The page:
Illustration by Elling Lien
Beatrice & Virgil
Alfred A. Knopf Canada, 2010
“Writers seldom become public figures,” Yann Martel writes in the opening pages of Beatrice & Virgil, his first novel since the Man Booker Prize-winning Life of Pi. Between the wild, international success of Pi, his much-publicized role as Stephen Harper’s English tutor (see www.whatisstephenharperreading.ca), and the media fervour around this newest novel, it’s clear that Martel has made himself an exception to this general rule.
Part of the reason Beatrice & Virgil has generated so much media interest is that it purports to be about one of the most horrifying events in recent history, the systematic murder of some six million Jews during the Second World War. Strange, then, that Martel’s book about the Holocaust should turn out to be not at all about the Holocaust—or, at least, not directly.
Beatrice & Virgil is the kind of postmodern tale whose plot sounds almost parodic in summary. Henry, a writer, has seen the publication of two successful novels. His third book, however, a gimmicky treatment of the Holocaust that involves the co-publication of a piece of fiction and a piece of non-fiction, has recently been rejected by his publishers and editors as commercially suicidal. Stunned and reeling from this unanticipated slight, Henry and his wife relocate to an unnamed metropolis, “one of those great cities of the world that is a world unto itself.”
There, Henry eventually makes the acquaintance of a taxidermist (also named Henry) who is at work on a play about a donkey named Beatrice and a howler monkey named Virgil, the taxidermied bodies of which he keeps in his shop. Henry begins helping the reticent taxidermist with his script, and much of Beatrice & Virgil unfolds in the form of that stage play. Its setting and its execution owes much to Waiting for Godot—a fact acknowledged by Martel’s sparing use of stage directions and dialogue adapted from Beckett’s existentialist masterpiece.
The initial scene between the two unlikely protagonists is clever, wryly humorous, and proceeds with the bantering back and forth-ness of a Socratic dialogue. Virgil is trying to describe a pear to Beatrice, who has never encountered one:
VIRGIL: …You must imagine an apple that is at its widest in the bottom third.
BEATRICE: I can see it.
VIRGIL: But we must not push the comparison too far. The bottom of a pear is not like an apple’s.
VIRGIL: No. Most apples sit on their buttocks, so to speak…
Soon, though, it becomes clear that their situation is not as light-hearted as this initial discussion of produce would suggest. The two have experienced an event they refer to as “the Horrors,” are greatly disturbed by it, and are still living under its threat.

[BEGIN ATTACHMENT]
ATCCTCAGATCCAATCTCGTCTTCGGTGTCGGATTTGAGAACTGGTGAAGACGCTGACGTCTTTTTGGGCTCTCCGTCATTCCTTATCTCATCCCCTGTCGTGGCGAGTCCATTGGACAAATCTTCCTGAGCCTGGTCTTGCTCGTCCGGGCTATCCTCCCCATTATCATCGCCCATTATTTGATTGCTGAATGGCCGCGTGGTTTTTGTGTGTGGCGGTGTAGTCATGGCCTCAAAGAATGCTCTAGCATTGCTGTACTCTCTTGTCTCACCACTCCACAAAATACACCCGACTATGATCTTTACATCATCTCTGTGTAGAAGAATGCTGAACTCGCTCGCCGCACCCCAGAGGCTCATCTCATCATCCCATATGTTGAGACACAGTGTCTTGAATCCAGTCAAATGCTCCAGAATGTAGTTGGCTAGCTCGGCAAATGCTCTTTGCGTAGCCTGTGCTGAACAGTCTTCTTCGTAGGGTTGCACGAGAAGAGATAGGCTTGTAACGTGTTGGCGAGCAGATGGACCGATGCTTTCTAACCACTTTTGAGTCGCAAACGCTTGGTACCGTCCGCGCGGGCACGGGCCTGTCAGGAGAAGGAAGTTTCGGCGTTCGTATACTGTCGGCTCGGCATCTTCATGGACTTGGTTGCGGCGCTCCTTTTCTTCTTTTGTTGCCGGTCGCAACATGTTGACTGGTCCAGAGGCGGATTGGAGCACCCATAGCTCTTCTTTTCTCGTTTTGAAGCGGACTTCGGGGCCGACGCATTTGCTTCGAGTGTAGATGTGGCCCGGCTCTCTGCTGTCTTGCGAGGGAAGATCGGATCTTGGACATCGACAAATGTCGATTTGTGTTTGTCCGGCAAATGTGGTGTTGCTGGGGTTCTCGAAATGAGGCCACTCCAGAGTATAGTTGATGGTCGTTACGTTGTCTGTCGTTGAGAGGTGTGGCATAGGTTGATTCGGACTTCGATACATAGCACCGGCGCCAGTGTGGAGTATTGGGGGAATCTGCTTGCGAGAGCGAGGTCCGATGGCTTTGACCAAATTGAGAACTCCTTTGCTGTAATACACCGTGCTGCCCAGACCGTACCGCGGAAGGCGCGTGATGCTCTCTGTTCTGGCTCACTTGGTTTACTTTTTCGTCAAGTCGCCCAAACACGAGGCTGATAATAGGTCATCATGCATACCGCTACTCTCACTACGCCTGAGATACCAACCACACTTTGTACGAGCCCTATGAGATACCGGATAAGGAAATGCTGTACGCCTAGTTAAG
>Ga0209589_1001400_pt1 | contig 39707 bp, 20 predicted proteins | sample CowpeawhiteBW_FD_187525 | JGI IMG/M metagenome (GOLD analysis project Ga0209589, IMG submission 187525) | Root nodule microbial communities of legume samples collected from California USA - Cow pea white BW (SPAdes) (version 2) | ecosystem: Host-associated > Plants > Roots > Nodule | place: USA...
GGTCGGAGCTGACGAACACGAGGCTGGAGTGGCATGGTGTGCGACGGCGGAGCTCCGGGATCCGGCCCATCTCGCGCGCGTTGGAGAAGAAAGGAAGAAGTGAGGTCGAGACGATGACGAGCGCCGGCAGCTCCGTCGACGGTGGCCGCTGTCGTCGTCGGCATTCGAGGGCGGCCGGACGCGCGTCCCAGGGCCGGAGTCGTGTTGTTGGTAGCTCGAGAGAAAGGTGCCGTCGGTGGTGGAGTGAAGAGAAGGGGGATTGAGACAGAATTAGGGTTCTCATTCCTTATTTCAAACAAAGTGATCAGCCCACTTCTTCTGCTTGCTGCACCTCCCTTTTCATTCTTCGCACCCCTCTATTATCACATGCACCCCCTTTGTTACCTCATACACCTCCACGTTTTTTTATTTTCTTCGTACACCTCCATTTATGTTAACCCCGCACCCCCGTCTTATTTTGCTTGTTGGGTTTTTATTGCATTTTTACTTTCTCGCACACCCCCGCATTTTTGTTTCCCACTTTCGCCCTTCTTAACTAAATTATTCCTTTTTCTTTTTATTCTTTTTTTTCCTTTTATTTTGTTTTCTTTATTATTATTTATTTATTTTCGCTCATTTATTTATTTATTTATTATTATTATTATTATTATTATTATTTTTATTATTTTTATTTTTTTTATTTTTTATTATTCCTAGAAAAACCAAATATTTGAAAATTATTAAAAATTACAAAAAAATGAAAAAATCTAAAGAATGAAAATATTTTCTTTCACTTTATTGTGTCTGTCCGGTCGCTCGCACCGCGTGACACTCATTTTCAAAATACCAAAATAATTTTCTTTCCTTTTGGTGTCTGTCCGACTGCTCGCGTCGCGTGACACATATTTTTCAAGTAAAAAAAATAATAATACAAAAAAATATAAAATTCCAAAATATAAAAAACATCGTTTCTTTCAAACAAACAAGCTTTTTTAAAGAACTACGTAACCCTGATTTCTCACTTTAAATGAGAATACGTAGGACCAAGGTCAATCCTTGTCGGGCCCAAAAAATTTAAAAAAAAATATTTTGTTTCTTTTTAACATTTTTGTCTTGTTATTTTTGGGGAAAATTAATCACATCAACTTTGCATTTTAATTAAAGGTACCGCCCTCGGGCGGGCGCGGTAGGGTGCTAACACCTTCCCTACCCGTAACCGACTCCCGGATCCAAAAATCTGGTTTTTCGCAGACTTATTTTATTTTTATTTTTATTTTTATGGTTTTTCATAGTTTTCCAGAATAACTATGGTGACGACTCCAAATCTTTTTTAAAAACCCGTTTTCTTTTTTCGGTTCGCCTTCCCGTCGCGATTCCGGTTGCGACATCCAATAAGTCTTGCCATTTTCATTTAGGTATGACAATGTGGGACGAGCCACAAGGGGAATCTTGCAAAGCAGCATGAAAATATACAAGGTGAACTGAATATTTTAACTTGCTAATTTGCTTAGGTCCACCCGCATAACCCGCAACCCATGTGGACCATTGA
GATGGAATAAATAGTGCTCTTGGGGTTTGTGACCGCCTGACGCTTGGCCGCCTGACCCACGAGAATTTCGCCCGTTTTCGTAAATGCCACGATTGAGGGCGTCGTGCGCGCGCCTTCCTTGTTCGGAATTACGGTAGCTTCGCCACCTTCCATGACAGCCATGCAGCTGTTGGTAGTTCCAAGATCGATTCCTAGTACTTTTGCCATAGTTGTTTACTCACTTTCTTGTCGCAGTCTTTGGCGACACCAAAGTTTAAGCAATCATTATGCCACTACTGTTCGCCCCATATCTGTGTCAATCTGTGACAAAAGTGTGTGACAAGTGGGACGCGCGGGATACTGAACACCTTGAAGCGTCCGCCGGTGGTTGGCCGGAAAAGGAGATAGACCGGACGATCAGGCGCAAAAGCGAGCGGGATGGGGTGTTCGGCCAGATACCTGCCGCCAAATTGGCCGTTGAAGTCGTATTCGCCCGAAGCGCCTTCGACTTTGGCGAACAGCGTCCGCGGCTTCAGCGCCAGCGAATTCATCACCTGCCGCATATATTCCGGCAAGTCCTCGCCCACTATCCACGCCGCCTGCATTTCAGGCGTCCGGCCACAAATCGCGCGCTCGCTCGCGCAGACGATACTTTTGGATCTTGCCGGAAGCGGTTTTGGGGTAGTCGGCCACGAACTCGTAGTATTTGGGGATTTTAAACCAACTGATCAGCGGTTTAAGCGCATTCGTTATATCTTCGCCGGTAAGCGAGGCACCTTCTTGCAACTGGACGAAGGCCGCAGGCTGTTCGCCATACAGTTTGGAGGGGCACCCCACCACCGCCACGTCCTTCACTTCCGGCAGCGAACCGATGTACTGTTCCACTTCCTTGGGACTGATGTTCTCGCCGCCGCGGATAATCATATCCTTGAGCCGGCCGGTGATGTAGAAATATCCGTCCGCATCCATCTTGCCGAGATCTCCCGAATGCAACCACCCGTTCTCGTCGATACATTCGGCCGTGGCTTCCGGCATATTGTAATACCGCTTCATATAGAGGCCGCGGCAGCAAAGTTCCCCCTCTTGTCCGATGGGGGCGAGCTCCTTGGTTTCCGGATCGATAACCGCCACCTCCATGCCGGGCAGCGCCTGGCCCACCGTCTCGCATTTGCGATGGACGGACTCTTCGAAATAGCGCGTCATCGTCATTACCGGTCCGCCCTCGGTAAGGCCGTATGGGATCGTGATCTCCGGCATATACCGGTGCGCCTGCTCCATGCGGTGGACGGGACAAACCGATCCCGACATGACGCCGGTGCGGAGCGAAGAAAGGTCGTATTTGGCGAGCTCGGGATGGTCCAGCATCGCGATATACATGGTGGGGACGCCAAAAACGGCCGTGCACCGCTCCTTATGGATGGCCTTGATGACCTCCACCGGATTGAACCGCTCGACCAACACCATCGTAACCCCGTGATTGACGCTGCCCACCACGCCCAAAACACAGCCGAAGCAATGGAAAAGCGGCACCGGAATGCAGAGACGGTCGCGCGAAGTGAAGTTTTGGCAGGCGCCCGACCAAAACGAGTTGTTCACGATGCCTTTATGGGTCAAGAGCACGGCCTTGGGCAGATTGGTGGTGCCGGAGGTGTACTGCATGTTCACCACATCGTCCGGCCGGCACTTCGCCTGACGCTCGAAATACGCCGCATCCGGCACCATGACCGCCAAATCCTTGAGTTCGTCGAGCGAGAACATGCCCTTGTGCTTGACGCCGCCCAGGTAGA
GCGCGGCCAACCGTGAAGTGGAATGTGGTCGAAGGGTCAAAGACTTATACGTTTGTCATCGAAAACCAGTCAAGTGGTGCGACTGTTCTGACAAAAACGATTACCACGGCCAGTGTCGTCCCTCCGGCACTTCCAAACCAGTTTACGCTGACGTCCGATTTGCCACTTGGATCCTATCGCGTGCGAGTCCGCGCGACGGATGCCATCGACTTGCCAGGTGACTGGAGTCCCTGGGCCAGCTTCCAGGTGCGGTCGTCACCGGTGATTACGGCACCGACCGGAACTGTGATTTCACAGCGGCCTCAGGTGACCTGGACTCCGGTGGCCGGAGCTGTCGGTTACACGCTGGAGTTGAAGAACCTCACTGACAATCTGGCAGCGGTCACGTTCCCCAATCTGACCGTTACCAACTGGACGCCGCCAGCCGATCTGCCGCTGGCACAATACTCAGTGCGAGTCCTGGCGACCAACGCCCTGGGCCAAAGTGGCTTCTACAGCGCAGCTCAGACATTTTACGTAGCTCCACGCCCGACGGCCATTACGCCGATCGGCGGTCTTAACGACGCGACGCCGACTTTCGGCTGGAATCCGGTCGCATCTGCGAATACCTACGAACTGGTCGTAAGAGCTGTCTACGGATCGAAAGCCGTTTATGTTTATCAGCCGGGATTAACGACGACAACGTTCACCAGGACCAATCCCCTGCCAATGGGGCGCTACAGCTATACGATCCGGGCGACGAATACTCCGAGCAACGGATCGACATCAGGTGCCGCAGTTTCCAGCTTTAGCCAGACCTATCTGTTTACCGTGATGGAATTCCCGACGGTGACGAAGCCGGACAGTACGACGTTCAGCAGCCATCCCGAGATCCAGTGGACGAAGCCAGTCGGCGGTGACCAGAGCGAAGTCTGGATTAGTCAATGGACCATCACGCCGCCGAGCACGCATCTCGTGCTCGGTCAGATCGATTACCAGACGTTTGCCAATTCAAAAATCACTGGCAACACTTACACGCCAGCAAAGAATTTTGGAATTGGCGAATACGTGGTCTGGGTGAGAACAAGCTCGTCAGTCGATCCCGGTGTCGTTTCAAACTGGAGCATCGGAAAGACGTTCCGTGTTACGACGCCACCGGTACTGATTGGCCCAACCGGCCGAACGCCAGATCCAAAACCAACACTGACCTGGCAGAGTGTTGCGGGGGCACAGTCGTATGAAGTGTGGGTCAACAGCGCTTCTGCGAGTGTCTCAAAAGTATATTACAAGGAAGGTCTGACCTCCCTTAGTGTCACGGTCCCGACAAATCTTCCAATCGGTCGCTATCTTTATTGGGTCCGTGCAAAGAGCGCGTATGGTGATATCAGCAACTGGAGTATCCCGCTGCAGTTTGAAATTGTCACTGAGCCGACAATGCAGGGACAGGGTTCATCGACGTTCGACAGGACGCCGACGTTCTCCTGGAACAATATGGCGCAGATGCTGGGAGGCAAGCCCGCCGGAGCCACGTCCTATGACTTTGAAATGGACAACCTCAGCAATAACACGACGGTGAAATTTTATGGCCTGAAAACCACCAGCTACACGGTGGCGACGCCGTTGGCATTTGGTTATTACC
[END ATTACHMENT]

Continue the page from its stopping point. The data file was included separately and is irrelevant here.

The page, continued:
Beatrice and Virgil’s central struggle is in finding a language with which they can talk about the Horrors. It’s a monumental task. How does one speak about the unspeakable? How can language describe inconceivable suffering? “Virgil has this idea for short plays where every word…would be qualified by sic,” Martel’s taxidermist says at one point, “because every word, in the light of the Horrors, is now erroneous.”
Fundamentally, this is a story about language’s failure to adequately represent experience. The pear exchange between B & V illustrates the difficulty in describing a common object to one who is unfamiliar with it. How much more difficult, then, to explain the abstract: love, say; hate. In a sense, the Holocaust itself (the macabre details, the catalogue of horrors) is secondary to Martel’s intent. As such, its true impact, the very gruesome reality of all those who died at the hands of the Third Reich, is never represented.
Or almost never. The final section of the book, “Games for Gustav,” comprises a series of short hypothetical situations that speak to the experiences of Europe’s murdered Jews. They are meant as moral contemplations for the reader. The most affecting of these reads: “Your daughter is clearly dead. If you step on her head, you can reach higher, where the air is better. Do you step on your daughter’s head?”
These “games,” concise in form and limited in number as they may be, do what much of Martel’s novel cannot: make us feel, on a deeply human level, what it is to look around and see only death. The rest of Martel’s book is fascinating and extremely well written, but in its coy use of inter-textual references and of signature metafictional tricks, curiously empty of emotion. In a way, its account of aftermath is no less clinical than the cold statistics history has given us, and which fiction should ideally attempt to render more human. Beatrice & Virgil is a successful novel, but a failed work of art.